ACSH Explains: What's the Difference Between Opioids and Opiates?

The media often uses the words "opioid" and "opiate" interchangeably. However, there are subtle but important differences between them.


The term opioid refers to any drug that acts on opioid receptors in the brain1, resulting in a wide range of pharmacological effects, especially analgesia (stopping pain). Other common uses for these drugs are suppressing a cough and stopping diarrhea. The term opioid encompasses all drugs -- synthetic, semi-synthetic, or naturally occurring -- which act on opioid receptors.


Opiates are a subset of opioids that are either derived from poppy or synthesized from any drug that is found in poppy or synthesized from one. It does not matter if the drug is synthetic or naturally occurring.

Opiates are a subset of opioids.

It is unnecessary to have both terms. For years "opiate" was used for either type of drug, and the introduction of the newer word opioid has served only to confuse. This is because it makes no difference where a particular drug comes from—plant or chemistry lab—the brain cannot tell one from the other. Worse still, while opioids encompass both naturally occurring and synthetic drugs, so do opiates. For example, heroin is not found in nature. It is synthesized from morphine. Yet it technically belongs in the opiate class simply because its synthetic precursor happened to come from poppy. Scientifically, this is nonsensical.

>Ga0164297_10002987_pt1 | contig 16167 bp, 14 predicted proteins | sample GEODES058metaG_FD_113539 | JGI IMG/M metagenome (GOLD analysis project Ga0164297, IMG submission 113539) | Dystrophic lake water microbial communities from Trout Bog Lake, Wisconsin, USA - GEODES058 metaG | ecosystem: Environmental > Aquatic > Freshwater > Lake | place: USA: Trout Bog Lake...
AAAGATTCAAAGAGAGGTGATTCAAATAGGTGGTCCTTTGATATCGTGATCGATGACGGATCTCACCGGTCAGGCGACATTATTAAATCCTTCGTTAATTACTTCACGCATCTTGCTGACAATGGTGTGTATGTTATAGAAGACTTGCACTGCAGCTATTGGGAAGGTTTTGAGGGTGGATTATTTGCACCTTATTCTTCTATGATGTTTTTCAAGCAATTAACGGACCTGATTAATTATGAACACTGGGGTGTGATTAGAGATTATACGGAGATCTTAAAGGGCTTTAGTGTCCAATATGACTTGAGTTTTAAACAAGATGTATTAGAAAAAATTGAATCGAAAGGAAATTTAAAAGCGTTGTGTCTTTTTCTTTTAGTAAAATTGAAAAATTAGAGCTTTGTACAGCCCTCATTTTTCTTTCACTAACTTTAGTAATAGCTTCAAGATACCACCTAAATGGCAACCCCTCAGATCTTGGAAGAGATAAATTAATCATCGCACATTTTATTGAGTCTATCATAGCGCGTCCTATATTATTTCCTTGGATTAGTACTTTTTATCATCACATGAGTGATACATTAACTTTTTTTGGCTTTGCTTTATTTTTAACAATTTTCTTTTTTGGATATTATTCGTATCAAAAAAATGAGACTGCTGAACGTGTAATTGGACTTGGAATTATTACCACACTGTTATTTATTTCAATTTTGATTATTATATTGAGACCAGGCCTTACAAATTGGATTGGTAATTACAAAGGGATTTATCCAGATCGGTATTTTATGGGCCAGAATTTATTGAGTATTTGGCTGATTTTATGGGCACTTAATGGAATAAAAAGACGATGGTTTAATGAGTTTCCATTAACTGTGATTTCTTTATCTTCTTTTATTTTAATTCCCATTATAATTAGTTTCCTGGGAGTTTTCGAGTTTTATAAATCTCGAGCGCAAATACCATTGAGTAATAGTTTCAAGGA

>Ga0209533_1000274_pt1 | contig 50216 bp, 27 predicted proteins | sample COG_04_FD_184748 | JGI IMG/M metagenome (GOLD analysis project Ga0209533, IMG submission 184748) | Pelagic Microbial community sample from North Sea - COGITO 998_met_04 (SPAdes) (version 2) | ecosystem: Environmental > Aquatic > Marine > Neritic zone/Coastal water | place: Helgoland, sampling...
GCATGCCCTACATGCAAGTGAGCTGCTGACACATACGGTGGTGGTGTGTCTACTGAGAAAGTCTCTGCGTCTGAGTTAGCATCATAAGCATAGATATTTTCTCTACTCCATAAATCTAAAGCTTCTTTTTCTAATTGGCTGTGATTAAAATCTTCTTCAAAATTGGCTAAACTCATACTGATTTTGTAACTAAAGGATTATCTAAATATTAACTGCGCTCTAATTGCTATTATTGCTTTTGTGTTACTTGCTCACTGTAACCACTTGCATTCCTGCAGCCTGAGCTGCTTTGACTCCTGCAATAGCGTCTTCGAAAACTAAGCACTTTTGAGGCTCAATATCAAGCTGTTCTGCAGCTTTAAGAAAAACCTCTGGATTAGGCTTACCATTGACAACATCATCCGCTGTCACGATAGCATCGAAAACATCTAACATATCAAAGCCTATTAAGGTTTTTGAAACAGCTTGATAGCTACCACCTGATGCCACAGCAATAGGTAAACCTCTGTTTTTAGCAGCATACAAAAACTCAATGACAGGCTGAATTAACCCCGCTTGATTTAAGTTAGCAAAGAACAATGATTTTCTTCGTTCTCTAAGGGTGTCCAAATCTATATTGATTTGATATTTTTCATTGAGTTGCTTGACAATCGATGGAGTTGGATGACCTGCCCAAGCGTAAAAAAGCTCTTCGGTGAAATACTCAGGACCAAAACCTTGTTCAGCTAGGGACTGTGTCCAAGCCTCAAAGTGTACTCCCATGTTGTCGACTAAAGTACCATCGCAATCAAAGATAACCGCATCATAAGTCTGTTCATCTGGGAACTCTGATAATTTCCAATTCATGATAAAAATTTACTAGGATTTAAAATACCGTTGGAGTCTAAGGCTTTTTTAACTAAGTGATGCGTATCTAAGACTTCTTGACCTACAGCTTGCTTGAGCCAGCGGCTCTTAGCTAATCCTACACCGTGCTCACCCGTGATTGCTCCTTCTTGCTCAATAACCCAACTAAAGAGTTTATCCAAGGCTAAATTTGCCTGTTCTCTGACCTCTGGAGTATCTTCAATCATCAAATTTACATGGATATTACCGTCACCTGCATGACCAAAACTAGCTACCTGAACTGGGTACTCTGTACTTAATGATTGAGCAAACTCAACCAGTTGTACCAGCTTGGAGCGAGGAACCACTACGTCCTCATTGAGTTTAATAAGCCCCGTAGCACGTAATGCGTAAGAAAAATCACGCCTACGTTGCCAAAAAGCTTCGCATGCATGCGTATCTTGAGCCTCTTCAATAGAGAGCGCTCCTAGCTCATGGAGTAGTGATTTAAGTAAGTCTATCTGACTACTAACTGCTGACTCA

This ambiguity becomes evident from looking at the chemical structures of four drugs. Morphine is an opiate, which is one of the drugs isolated from poppy. Heroin, which is almost identical in structure to morphine, and is synthesized from it is also an opiate and an opioid. Fentanyl, which bears no resemblance to either, is synthetic, so it is classified as an opioid. But tramadol, which does bear some structural similarity to morphine, is only an opioid because it is synthetic and did not come from the plant. To a chemist, this kind of parsing is silly. The word opioid could be removed from the English language and it would not make one bit of difference scientifically.


*Note: There are three broad classes of opioid receptors called delta, kappa, and mu.